Mar 4, 2023
Michael B. Jordan
Keenan Coogler, Zach Baylin, Ryan Coogler
Michael B. Jordan, Jonathan Majors, Tessa Thompson
Mischievous observers might warn us about films with roman numerals in the title. Devoid of inspiration and nothing more than a cash-in; the predictable rehash of a story that used all its best ideas in the first film. You probably know where this is going. Of course, it's a money making exercise to keep the bean counters happy. But film makers can justifiably say they're giving people what they want. All of the above would be true of Creed III. But the bottom line hits home as sharply as a Creed right hook; this is great entertainment because of the template set by Rocky.
Adonis Creed (Michael B. Jordan) is now retired and living a comfortable life as the face of Ralph Lauren. But old habits die hard as he guides protégé Felix Chavez (Jose Benavidez) to the World Heavyweight title. However, Creed's world is rocked when childhood friend and former boxer Damian Anderson (Jonathan Majors) turns up. They both share a secret that still haunts Creed. He takes Anderson under his wing who starts to box again. Emboldened by his new profile Anderson baits Creed, who realises he must once again face his demons in the ring.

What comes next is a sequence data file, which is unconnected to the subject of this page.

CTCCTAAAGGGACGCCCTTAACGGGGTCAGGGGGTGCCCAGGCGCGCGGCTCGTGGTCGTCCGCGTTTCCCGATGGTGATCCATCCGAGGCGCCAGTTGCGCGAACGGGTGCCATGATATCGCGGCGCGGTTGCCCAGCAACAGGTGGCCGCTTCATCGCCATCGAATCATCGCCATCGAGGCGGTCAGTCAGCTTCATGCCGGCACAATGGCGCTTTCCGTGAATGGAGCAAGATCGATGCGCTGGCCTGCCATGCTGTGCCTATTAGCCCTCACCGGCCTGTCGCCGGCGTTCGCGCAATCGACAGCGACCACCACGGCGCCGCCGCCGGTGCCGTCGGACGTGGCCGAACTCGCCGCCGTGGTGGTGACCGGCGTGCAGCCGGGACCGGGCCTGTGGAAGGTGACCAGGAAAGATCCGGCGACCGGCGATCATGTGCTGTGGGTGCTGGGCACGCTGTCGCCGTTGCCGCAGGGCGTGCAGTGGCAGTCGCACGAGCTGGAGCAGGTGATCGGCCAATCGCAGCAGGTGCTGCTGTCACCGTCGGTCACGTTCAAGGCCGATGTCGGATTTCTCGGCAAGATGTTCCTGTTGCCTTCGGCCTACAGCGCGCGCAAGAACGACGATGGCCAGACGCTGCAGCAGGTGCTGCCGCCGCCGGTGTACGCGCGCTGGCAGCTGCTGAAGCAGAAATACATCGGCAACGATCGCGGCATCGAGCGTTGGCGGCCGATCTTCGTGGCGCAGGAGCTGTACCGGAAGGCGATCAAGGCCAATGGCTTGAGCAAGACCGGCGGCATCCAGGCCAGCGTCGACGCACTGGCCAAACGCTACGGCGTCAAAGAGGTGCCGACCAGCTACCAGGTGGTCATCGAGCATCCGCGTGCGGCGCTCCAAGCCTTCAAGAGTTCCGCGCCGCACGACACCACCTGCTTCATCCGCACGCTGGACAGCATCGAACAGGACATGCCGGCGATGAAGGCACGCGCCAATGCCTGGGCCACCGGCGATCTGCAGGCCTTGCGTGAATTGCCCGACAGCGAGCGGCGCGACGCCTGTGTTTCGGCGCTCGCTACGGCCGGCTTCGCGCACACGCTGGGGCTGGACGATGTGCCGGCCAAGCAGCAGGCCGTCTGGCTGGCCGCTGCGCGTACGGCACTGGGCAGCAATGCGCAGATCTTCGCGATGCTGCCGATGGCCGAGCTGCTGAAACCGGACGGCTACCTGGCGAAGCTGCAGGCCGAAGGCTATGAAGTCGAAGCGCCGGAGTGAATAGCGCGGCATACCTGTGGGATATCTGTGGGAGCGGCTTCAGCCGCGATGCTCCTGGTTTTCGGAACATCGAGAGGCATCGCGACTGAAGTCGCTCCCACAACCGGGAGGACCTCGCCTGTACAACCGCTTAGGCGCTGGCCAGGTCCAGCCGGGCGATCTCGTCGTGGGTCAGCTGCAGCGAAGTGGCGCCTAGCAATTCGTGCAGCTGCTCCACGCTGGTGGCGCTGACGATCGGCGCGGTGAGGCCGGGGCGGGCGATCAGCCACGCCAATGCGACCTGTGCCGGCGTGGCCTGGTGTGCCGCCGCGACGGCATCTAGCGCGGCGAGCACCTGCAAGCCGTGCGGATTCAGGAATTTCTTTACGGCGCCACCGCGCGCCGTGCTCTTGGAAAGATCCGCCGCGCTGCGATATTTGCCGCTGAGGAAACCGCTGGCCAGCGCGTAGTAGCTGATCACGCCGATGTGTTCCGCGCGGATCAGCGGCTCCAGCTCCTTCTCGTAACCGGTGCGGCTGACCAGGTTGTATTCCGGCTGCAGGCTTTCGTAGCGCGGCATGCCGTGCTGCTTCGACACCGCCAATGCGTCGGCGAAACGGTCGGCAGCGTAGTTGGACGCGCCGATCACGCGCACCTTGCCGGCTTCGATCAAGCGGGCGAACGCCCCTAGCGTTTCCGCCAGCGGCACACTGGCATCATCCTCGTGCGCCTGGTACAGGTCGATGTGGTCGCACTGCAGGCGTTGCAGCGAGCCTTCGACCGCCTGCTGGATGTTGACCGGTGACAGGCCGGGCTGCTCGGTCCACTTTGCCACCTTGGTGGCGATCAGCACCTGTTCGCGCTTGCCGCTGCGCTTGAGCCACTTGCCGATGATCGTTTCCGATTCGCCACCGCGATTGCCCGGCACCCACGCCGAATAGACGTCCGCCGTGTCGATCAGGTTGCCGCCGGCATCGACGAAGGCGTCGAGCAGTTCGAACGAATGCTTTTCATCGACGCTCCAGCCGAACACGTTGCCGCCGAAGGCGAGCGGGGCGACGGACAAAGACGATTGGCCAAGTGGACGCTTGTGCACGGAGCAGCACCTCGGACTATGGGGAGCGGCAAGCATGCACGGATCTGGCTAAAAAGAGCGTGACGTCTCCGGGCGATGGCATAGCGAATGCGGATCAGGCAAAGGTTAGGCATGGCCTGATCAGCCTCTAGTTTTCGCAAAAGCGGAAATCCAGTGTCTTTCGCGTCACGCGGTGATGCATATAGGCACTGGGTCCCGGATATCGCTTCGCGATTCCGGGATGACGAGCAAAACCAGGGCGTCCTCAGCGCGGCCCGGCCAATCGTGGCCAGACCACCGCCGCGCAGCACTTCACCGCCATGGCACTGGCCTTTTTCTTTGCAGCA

The film tries hard to shed the association with Rocky who is strangely airbrushed from the narrative. Perhaps it was deliberate to give the franchise some independence. But it never really strays from an honest pugilist doing the right thing. The fanfare in the final sequence also bears a striking resemblance to Bill Conte's memorable Rocky score. The exhortations of a warrior in combat are all comfortably familiar.
Michael B. Jordan applies himself admirably to the role of star and director. The plot is brisk and engrossing but it's the action sequences that really stand out. Although exciting to watch they stretch credulity to the limit. Boxers can only dream of having such fast hands and the power to land the heaviest of punches. Where heavyweights regularly tip the scales at 16 stone, Creed and Anderson look nowhere near big enough to compete at that weight. However, picking holes is too easy and detracts from what is a very good film. The Creed franchise has the advantage of strong characters and visuals free of blinding special effects. So it feels a welcome antidote to the current dominance of the Marvel and DC equivalents.